Tuesday, November 17, 2009

OSGi Enterprise Management Suite

For almost 10 years, ProSyst is actively involved in the OSGi standardization process and focused on offering products and services around the OSGi technology. Our flag ship products are mBedded Server, and highly optimized OSGi framework implementation for embedded systems, and mPower Remote Manager (mPRM), a remote management system for OSGi-based system. The mPRM is used in a variety of deployments and is probably managing thousands and thousands of OSGi container by now.

Around 3 years ago, Java enterprise vendors got interested in OSGi. As a result of this, the OSGi enterprise expert group was created (EEG) and for the last 2 years I've had the pleasure to participate in this group. Furthermore, I got the chance to join and lead ProSyst's enterprise team to adopt the successful mPRM system to OSGi enterprise requirements. Java developers and architects quickly adopted the OSGi technology (server as well as applications) and started to profit from OSGi. While this improves the application's runtime and design, OSGi also brings enhanced remote server and application management features. Multi version support, dynamic updates and fine-grained management are well-known strengths of OSGi.

Our enterprise team worked hard in the last 2 years and I am proud to say that we finally finished the development and are about to release the "OSGi Enterprise Management Suite" (EMS). EMS is based on mPRM and focuses on enterprise OSGi requirements and use cases. Unlike our application stack for embedded environments, EMS focuses on managing Apache Felix and Eclipse Equinox based runtimes. Nevertheless, EMS is framework agnostic and will work with any OSGi 4.1 compliant implementation.

The key use case for EMS is remote server and application management. Let's say you finished your OSGi-based web application that you now want to bring into production. Even though the initial deployment might be easy, controlling the running application and using OSGi's fine-grained management abilities requires a sophisticated managed system. Another scenario is where you have dozens of deployments at e.g. customer side and want to update certain modules for important security bugfixes. Doing this by hand with in a remote shell is clearly not an option. EMS fulfills these needs by providing a central managing system. Some of my favorite features are:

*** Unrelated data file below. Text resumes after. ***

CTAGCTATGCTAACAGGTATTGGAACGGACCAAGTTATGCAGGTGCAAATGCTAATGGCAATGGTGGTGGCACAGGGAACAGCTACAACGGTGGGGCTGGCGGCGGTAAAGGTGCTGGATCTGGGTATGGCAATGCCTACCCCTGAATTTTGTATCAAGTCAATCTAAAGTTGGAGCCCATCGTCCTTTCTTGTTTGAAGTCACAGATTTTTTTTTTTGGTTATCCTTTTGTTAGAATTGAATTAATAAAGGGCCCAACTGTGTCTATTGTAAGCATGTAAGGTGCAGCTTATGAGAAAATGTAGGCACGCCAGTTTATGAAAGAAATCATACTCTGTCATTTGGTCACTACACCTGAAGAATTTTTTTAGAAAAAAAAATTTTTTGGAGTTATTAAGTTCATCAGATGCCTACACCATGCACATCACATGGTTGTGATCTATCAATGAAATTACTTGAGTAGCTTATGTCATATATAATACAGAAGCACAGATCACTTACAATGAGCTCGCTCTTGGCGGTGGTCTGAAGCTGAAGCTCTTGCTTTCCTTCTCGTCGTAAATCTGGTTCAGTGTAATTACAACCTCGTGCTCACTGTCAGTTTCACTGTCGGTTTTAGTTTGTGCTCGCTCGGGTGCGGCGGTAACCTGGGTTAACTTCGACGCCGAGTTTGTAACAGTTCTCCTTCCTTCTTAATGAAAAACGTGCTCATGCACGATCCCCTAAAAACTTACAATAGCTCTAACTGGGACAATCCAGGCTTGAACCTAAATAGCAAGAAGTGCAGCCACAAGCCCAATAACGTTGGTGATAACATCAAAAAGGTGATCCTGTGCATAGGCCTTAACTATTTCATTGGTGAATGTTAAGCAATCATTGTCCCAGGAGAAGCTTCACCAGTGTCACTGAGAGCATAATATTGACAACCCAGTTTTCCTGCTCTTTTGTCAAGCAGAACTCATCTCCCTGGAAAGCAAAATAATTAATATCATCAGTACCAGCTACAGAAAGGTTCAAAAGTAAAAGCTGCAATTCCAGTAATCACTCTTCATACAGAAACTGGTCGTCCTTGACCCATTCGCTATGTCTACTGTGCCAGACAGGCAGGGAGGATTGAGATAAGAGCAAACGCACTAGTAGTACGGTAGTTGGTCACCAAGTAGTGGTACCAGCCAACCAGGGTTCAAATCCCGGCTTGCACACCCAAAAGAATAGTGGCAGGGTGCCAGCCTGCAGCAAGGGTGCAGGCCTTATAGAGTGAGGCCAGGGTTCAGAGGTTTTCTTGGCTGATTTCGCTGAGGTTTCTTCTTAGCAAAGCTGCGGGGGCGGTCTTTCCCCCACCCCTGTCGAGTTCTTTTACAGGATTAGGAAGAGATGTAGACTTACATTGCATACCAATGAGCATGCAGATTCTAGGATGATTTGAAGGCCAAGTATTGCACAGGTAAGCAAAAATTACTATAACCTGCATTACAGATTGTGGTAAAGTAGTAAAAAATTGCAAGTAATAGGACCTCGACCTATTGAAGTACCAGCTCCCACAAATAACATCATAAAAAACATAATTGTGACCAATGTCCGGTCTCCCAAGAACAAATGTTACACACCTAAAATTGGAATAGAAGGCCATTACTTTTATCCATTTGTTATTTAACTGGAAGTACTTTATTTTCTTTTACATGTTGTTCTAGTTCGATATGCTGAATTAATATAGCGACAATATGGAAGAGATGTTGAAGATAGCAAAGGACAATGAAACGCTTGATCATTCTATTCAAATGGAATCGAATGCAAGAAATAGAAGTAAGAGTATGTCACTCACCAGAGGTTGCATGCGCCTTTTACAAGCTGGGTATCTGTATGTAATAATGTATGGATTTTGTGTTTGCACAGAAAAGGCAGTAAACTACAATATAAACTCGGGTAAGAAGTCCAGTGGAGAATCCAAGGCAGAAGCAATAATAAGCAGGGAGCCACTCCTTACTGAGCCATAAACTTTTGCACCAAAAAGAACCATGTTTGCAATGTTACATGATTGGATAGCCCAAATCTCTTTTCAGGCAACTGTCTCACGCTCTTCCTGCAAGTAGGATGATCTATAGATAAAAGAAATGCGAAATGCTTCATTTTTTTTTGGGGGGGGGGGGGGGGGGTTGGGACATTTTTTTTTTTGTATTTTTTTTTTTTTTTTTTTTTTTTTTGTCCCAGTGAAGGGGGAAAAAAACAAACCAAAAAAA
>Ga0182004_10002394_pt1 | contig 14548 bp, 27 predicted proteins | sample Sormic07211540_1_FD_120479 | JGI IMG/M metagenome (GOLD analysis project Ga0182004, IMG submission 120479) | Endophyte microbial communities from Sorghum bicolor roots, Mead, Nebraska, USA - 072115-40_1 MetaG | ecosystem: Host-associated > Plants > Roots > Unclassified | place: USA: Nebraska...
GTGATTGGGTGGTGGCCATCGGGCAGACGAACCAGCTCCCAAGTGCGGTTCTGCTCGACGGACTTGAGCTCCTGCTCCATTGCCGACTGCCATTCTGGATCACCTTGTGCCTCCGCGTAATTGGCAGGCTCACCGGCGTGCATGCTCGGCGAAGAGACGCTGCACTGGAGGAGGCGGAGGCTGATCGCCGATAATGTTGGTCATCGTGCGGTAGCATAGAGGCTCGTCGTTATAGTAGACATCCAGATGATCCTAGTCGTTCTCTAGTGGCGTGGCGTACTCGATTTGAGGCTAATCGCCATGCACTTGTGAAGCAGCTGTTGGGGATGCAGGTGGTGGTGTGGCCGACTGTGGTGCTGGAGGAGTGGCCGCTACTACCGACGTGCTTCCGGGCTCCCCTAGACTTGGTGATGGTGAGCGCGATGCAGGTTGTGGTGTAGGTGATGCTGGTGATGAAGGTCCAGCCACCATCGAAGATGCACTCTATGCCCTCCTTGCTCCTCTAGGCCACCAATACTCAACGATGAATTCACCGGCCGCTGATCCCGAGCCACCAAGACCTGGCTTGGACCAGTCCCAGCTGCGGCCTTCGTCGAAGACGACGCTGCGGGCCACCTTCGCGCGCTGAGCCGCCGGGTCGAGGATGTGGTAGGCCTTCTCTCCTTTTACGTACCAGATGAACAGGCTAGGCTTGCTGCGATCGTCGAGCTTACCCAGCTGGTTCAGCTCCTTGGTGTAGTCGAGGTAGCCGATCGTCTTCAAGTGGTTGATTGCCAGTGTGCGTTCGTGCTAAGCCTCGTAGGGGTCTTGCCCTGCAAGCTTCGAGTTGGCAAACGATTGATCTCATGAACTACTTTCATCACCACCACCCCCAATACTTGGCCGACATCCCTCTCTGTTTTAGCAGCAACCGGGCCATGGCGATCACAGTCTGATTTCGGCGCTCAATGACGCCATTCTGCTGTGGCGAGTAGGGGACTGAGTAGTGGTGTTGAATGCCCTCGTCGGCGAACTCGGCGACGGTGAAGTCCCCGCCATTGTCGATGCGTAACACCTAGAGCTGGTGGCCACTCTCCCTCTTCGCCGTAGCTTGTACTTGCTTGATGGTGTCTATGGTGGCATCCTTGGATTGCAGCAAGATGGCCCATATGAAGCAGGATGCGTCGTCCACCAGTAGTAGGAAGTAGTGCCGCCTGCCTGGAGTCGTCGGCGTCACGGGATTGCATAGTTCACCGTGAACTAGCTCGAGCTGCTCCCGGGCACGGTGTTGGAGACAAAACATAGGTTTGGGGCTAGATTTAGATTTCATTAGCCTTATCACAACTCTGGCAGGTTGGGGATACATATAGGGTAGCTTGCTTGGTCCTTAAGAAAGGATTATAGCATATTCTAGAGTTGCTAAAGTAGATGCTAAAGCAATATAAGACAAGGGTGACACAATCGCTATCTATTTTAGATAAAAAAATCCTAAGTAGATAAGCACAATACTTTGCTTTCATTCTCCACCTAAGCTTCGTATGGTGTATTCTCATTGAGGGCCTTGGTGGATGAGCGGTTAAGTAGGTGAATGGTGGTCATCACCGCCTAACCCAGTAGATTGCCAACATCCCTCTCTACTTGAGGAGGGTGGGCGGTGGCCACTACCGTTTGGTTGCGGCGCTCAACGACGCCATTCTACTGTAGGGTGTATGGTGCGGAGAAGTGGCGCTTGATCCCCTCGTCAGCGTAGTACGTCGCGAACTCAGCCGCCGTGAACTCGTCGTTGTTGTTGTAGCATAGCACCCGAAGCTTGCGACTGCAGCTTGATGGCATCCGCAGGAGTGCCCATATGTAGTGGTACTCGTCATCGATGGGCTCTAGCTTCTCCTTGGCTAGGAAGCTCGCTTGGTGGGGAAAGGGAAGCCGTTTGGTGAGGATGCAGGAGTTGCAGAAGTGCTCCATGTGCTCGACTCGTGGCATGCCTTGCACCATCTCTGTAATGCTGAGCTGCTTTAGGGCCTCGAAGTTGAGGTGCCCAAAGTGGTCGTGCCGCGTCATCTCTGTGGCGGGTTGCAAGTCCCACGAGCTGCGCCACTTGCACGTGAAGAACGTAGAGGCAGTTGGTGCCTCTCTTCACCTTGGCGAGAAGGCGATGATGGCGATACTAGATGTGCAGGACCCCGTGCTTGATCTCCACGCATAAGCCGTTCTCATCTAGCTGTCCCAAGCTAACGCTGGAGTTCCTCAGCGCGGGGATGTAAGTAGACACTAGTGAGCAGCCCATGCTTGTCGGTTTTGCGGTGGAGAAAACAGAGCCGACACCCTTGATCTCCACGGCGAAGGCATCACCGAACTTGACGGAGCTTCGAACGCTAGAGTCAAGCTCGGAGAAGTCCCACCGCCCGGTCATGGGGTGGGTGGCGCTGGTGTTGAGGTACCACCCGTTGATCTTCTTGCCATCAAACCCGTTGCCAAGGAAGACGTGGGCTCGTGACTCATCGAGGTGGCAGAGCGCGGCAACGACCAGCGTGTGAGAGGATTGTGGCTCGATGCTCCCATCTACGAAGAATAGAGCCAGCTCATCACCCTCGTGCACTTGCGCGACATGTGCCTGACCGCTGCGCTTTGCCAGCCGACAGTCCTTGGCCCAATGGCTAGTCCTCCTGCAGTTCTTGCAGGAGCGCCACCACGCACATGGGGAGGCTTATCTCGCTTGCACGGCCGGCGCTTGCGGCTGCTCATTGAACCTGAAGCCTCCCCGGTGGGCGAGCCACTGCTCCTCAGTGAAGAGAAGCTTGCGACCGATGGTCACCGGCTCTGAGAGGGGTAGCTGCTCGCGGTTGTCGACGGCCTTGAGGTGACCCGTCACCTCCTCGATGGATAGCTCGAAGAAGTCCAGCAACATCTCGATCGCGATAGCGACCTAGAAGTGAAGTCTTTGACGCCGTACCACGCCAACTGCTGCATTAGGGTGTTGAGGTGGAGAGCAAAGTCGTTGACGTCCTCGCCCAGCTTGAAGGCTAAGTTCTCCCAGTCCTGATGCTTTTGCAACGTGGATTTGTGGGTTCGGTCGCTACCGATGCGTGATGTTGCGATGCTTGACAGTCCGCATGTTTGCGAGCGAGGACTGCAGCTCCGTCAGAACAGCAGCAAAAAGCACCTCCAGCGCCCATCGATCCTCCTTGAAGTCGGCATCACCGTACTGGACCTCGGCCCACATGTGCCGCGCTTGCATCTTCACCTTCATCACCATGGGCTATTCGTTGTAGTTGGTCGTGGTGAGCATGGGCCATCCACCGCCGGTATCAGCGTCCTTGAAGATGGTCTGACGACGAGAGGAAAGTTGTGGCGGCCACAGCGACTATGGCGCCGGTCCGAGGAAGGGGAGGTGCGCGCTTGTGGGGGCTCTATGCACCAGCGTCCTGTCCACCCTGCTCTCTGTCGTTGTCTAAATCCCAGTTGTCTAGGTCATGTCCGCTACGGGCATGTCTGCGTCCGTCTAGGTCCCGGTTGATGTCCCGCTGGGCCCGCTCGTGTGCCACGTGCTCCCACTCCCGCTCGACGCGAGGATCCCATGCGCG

• Bundle management
    Typical bundle install/update/remove operations.

  • Multi-server management
    Install bundles on hundreds of servers in one operation. Useful for e.g. SOA and grid deployments. EMS will align the operation with each server individually.

  • Software repository
    EMS has its own software repository used to store bundle artifacts. EMS will use the repository and it's metadata for proper dependency management. Maven user can directly import their Maven artifacts (specified in a POM, including transitive dependencies, support for Maven repositories) into the repository.

  • Snapshots
    Whenever the server state changes (e.g. bundles), EMS will store a copy of the new state. This allows "roll backs" of e.g. faulty deployments even weeks after the deployment happend.
  • Logging
    EMS will collect all log messages on the server and transfer to them to the central EMS system. Support for e.g. OSGi LogService, log4j, commons logging, Java Logging
  • JMX representation
    EMS will register JMX MBeans in the managed server to present the OSGi state for JMX clients (e.g. Hyperic)
  • Configuration
    Front-end for Configuration Admin
  • Web UI frontend

We will officially announce EMS in the next couple of weeks. However, I just wanted to share this information with you already today! Please feel free to contact me (r.roelofsen at prosyst.com) if you want to get more information! We also have a online evaluation version running if you want to give it a try!

Tuesday, June 9, 2009

Zen of OSGi

Even though my favorite languages are Scala and Java (yes, Scala comes first ;-) ), I used to use the Python programming language quite a lot. Python has some very well thought out design elements and programming patterns. The Python community actively communicates these patterns and continues to promote their use. As a result of this, the Zen of Python (http://www.python.org/dev/peps/pep-0020/) was created to capture them in a jokey, but still useful way. There is even an easter egg in the Python interpreter (hint: "import this").

While beeing a platform technology in its core, the OSGi technology seems to use and promote certain patterns as well. The Whiteboard and Extender pattern are well-known examples for this. So why shouldn't we put these patterns in a more jokey and useful way?

Zen of OSGi
  1. Graphs are better than trees.
  2. Prefer services over objects.
  3. Import is better than required.
  4. Although required is better than classpath.
  5. Only export stuff you want to provide support for.
  6. Once you support something, support it forever.
  7. Import your exports.
  8. Minimise your dependencies.
  9. But do not omit imports you really use.
  10. Do not rely on start ordering.
  11. Listen to your customer, do not make them listen to you.
  12. Communicate your version policy.
  13. Be as permissive as possible but no more.
  14. Use the obvious OSGi way.
  15. Although that way may not be obvious at first unless you're Dutch.
  16. Expect the unexpected (especially when you are dealing with services).
You can even discover some interesting similarities between these two Zens.

Any important rules missing?